Legal Plights and Civil Rights: The Journey of Professor Irving L. Joyner


Professor Irving L. Joyner has been an integral part of the North Carolina Central University (NCCU) School of Law since 1982. As one of the university’s longest-serving faculty members, Professor Joyner’s journey is marked by a profound dedication to law, education, civil rights, and particularly, the right to vote.

Joyner, who attended Rutgers and Long Island University, was deeply influenced by his upbringing. Raised by grandparents who witnessed the challenges of Reconstruction, he learned early on the significance of education and ownership of property as essential elements for success, echoing the teachings of Booker T. Washington.

Joyner’s introduction to systemic racism occurred tragically when his cousin, Bobby Joyner, was unjustly shot and killed by a police officer in LaGrange, N.C. 

“It became a very vivid discovery that this system is stacked against us, that you can be murdered by a police officer and not have any recourse,” Joyner said.

Joyner conveyed that this particular event served as a catalyst, inspiring his desire to actively engage in civil rights cases. 

“The recognition that a way of doing that is to be an attorney; to be in a position where I have a voice inside the courthouse,” Joyner said.

Professor Joyner’s impact on civil rights is exemplified by his involvement in the landmark Wilmington Ten case. Describing it as a situation that “destroyed the lives of these young people,” he dedicated four decades of his life to fighting for their pardon of innocence and compensation for the injustices they endured. His commitment to civil rights garnered recognition from the NAACP, which awarded him the prestigious 2019 William Robert Ming Advocacy Award.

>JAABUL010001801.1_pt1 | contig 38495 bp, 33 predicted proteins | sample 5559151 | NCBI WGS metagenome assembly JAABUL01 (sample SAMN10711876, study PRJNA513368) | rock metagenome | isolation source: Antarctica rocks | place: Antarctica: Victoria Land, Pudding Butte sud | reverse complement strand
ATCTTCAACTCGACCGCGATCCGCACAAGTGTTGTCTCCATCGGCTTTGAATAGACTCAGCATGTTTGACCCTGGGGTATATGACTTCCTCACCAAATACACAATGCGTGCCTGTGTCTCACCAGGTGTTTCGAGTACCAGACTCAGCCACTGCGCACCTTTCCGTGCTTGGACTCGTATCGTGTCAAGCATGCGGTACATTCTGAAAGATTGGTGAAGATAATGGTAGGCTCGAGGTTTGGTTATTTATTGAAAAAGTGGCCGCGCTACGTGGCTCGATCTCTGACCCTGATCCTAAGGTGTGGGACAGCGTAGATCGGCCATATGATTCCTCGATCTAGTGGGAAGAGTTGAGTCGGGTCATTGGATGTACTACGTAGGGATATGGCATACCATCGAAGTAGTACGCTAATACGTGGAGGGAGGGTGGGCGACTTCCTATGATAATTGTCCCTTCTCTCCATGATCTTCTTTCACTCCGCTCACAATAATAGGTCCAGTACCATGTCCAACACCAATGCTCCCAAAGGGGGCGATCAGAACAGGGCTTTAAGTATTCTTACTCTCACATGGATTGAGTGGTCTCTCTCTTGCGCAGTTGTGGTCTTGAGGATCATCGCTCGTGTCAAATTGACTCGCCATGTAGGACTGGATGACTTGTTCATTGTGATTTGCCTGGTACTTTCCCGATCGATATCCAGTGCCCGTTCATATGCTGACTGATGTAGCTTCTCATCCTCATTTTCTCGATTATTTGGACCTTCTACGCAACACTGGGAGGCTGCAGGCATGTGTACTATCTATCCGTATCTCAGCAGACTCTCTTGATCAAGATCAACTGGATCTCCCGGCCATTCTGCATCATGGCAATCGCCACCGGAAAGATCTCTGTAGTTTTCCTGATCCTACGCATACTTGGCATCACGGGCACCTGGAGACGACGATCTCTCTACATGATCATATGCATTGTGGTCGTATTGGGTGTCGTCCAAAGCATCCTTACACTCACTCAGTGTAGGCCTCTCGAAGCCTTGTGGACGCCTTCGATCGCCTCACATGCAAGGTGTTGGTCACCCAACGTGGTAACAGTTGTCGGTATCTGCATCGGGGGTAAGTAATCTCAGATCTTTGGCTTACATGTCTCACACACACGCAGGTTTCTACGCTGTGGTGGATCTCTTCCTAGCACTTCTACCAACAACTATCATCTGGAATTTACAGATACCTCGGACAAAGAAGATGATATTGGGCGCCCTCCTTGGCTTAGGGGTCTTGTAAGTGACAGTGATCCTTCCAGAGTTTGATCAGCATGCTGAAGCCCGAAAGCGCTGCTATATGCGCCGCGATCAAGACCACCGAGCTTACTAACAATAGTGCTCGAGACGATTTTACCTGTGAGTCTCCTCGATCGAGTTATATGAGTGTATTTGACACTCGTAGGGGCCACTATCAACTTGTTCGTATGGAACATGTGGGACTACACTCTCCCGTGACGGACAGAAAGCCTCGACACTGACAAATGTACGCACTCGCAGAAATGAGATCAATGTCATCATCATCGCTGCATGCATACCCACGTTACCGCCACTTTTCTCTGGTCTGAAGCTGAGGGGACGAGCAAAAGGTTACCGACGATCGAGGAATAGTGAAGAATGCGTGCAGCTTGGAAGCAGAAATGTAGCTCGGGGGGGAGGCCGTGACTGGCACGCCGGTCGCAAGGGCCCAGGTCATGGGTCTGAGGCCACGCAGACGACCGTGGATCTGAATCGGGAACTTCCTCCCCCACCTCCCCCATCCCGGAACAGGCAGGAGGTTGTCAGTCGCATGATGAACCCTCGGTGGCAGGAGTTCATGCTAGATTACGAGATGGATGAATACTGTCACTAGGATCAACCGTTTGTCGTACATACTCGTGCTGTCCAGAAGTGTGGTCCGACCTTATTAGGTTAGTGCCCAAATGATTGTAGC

“We fought to get them a pardon of innocence based on additional evidence that we were able to discover and present to Governor Beverly Perdue, where she was convinced that they deserved a pardon of innocence and compensation for the wrongs they had to endure.”

Recognizing the power of the media, Joyner emphasizes the importance of African Americans telling their stories to ensure proper interpretation and presentation to the public. His role as Co-host in the “Legal Eagle Review” radio program on WNCU 90.7 FM showcases his dedication to fostering critical discussions on legal issues, community impact, and the intersection of law and society.

“I have to admit that I recognize that I’m in a high-tech environment and I have low-tech skills, so I use what I can and one thing I can use is the radio waves.” 

The legal radio show has been on the air for over three decades and, according to Joyner, has welcomed a plethora of guests to “help explain to people how the legal system is to operate, what rights they have, how to fight against injustices, and to help them to uncover some of the injustices that have occurred within our community.” 

Expressing deep concern over society’s perception of the importance of voting, especially among younger generations, Joyner highlights the historical significance of the fight for voting rights. 

“It’s disappointing that our younger generation has downgraded the necessity of voting,” Joyner said.

He notes that over the years, Americans from diverse backgrounds, particularly those belonging to minority groups, have strived to attain influence within the system. Their goal has been to ensure the system functions in a manner that safeguards the rights of all individuals. Therefore, any effort by younger generations to dismantle the electoral system would lack significance unless they actively participate in the democratic process by voting for representatives who advocate for the change they desire.